House backs flexible overtime for private sector employees

The House on Wednesday approved legislation to give private sector workers the option of using overtime for paid time off from work instead of overtime wages.

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The Working Families Flexibility Act, H.R. 1406, was approved in a 223-204 vote. Only three Democrats voted for the bill, and just eight Republicans voted against it.

Republicans brought up the bill because, under current law, government workers at all levels are already allowed to exchange overtime worked for more paid time off. But the law does not give private sector workers this same privilege.

The legislation changes the law to give private sector workers the same option, subject to a voluntary agreement between companies and workers.

"We know there are a lot of workers who would seize the opportunity to earn a few extra dollars," said House Education & the Workforce Committee Chairman John Kline (R-Minn.) in defense of the bill. "But others may welcome additional paid time off to spend with loved ones. Shouldn't workers choose what's best for their families?"

Democrats have opposed the bill, and argue it would undermine the 40-hour workweek. Several Democrats said during debate that the bill would give companies the power to assign overtime to people who are willing to do it without pay.

"Yes, there will be those who will volunteer who can afford to do comp time," Minority Whip Steny Hoyer (D-Md.) said. "Others will not be, so they will not be able to earn overtime because the employer will invariably — not because they're bad people — but will invariably go to the person that will in fact do it for free."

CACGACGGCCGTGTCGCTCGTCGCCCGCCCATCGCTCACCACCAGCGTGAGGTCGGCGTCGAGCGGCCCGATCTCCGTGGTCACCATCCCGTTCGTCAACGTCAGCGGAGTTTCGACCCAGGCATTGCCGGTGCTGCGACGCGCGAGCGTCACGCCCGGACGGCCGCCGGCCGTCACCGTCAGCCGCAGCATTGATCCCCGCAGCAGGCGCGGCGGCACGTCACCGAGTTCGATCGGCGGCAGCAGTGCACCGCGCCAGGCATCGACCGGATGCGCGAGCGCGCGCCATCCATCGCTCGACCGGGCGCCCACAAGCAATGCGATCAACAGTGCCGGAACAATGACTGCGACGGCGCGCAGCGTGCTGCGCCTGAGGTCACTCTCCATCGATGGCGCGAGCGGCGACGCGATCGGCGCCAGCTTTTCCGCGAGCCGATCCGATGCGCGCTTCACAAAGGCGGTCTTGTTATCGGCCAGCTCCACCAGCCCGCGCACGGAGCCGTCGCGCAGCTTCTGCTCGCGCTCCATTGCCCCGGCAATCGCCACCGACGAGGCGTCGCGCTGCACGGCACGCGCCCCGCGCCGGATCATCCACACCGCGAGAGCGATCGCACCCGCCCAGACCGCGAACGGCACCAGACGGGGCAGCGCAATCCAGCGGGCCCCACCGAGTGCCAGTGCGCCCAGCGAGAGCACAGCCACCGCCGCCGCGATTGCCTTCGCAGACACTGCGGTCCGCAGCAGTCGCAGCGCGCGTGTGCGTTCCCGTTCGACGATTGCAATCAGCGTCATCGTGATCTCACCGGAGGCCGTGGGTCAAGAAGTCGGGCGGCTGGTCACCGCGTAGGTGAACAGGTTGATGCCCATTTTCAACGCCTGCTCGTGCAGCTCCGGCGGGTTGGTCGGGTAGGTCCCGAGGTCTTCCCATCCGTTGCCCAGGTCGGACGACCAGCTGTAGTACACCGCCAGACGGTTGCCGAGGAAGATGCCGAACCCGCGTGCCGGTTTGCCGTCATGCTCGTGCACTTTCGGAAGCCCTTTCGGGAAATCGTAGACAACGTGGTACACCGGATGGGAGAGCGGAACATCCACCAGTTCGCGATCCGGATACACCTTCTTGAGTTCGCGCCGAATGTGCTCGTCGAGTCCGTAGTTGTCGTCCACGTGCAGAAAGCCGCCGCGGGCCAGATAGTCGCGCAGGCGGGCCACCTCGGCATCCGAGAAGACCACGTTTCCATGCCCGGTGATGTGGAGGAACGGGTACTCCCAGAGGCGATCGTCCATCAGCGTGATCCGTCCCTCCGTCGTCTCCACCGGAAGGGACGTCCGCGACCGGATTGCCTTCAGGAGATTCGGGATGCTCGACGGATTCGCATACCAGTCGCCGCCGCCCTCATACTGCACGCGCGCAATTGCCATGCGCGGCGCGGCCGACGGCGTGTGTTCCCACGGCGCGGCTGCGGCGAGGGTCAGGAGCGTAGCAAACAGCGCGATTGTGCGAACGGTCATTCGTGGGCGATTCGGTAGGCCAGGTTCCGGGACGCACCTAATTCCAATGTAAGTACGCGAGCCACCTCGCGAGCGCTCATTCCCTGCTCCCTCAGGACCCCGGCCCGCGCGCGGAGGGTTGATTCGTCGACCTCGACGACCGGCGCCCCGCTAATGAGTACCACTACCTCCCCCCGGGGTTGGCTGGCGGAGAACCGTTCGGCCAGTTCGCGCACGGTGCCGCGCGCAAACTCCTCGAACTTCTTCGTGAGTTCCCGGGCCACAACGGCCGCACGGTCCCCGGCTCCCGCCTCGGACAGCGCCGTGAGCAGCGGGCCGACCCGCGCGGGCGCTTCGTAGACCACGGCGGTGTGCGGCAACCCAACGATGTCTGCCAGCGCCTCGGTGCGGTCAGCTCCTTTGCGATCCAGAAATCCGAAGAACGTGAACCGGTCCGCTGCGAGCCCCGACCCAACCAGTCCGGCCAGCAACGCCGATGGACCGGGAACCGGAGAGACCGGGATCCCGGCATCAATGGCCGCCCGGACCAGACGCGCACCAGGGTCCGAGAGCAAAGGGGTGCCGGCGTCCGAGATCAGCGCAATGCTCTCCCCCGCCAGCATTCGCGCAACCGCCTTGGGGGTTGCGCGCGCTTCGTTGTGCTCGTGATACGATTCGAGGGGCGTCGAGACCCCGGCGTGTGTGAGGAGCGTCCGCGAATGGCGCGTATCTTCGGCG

Others argued that the bill as written gives companies additional power by giving them a say over when employees take their time off. The bill says comp time could be taken at a time that does not unduly disrupt the workplace.

"So the notion that somehow a person has that choice to accumulate comp time and then be able to use it for a family vacation or a family emergency, in fact does not meet the actual plain language of the bill that is before us today," Rep. Joe Courtney (D-Conn.) said.

Rep. Martha Roby (R-Ala.), who sponsored the bill, has said for weeks that the bill contains protections that ensure companies do not use the change to take advantage of workers in these ways. She stressed in the debate that the trade of overtime for comp time can only made in cooperation with workers and companies.

"Despite the claims of my colleagues on the other side, no worker could ever be forced to take time off," she said.

One measure of the Democrats' opposition to the bill was seen midway through the debate, when several Democrats lined up to insert statements into the Congressional Record. House rules require these statements to be made in a neutral manner, but many embellished their request by calling the bill "shameful," "thoughtless," "scandalous," "vile," "appalling," among several other names.

Democrats said it would hurt working mothers, and ended each brief statement with a sarcastic, "Happy Mother's Day."

Democrats continued making these statements even after the GOP presiding officer said that the Democrats' debate time would be reduced as a penalty for flouting the rules.

After they were done, Kline dabbled in sarcasm himself by thanking Democrats for their presentation. "It was an excellent show. It expanded the lexicon," he said.

The legislation is part of the House GOP leadership's campaign to "make life work" for families. Majority Leader Eric Cantor (R-Va.) outlined the proposal in a speech in February, and on Wednesday said the law should give the same flexibility to private sector workers that government workers have.

"For the past 30 years, government employees have been afforded this luxury," Cantor said. "It's time for all of us to present all parents in America with this option."

But given the Democratic opposition, it seems most likely that the House-passed bill will not be considered at all in the Democratic Senate. And for many of the reasons mentioned by House Democrats, President Obama has said he would veto the bill.

Before passing the bill, the House easily approved a bipartisan amendment that would require the Government Accountability Office to report to Congress on the implementation of the law.